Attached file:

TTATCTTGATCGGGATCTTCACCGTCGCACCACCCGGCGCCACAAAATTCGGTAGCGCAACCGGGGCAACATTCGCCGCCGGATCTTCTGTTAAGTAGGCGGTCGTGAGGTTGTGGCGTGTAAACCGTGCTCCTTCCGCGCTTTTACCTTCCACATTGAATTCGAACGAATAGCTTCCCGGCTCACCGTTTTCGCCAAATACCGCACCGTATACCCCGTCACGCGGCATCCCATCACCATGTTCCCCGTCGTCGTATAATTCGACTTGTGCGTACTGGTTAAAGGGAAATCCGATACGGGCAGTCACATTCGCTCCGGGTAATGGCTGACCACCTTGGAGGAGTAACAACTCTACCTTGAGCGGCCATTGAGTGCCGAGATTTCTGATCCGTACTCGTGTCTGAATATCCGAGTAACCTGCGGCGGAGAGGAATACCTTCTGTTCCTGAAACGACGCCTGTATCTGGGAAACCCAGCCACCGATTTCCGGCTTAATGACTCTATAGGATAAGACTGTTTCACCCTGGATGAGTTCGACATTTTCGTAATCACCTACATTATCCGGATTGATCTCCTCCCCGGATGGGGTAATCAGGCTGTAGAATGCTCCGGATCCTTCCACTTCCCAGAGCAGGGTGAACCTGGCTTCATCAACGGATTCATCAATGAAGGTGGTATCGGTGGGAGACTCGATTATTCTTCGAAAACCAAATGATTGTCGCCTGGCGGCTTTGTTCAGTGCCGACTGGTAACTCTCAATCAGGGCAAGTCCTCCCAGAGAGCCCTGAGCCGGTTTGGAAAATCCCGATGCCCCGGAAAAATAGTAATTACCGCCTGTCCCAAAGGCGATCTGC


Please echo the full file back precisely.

TTATCTTGATCGGGATCTTCACCGTCGCACCACCCGGCGCCACAAAATTCGGTAGCGCAACCGGGGCAACATTCGCCGCCGGATCTTCTGTTAAGTAGGCGGTCGTGAGGTTGTGGCGTGTAAACCGTGCTCCTTCCGCGCTTTTACCTTCCACATTGAATTCGAACGAATAGCTTCCCGGCTCACCGTTTTCGCCAAATACCGCACCGTATACCCCGTCACGCGGCATCCCATCACCATGTTCCCCGTCGTCGTATAATTCGACTTGTGCGTACTGGTTAAAGGGAAATCCGATACGGGCAGTCACATTCGCTCCGGGTAATGGCTGACCACCTTGGAGGAGTAACAACTCTACCTTGAGCGGCCATTGAGTGCCGAGATTTCTGATCCGTACTCGTGTCTGAATATCCGAGTAACCTGCGGCGGAGAGGAATACCTTCTGTTCCTGAAACGACGCCTGTATCTGGGAAACCCAGCCACCGATTTCCGGCTTAATGACTCTATAGGATAAGACTGTTTCACCCTGGATGAGTTCGACATTTTCGTAATCACCTACATTATCCGGATTGATCTCCTCCCCGGATGGGGTAATCAGGCTGTAGAATGCTCCGGATCCTTCCACTTCCCAGAGCAGGGTGAACCTGGCTTCATCAACGGATTCATCAATGAAGGTGGTATCGGTGGGAGACTCGATTATTCTTCGAAAACCAAATGATTGTCGCCTGGCGGCTTTGTTCAGTGCCGACTGGTAACTCTCAATCAGGGCAAGTCCTCCCAGAGAGCCCTGAGCCGGTTTGGAAAATCCCGATGCCCCGGAAAAATAGTAATTACCGCCTGTCCCAAAGGCGATCTGC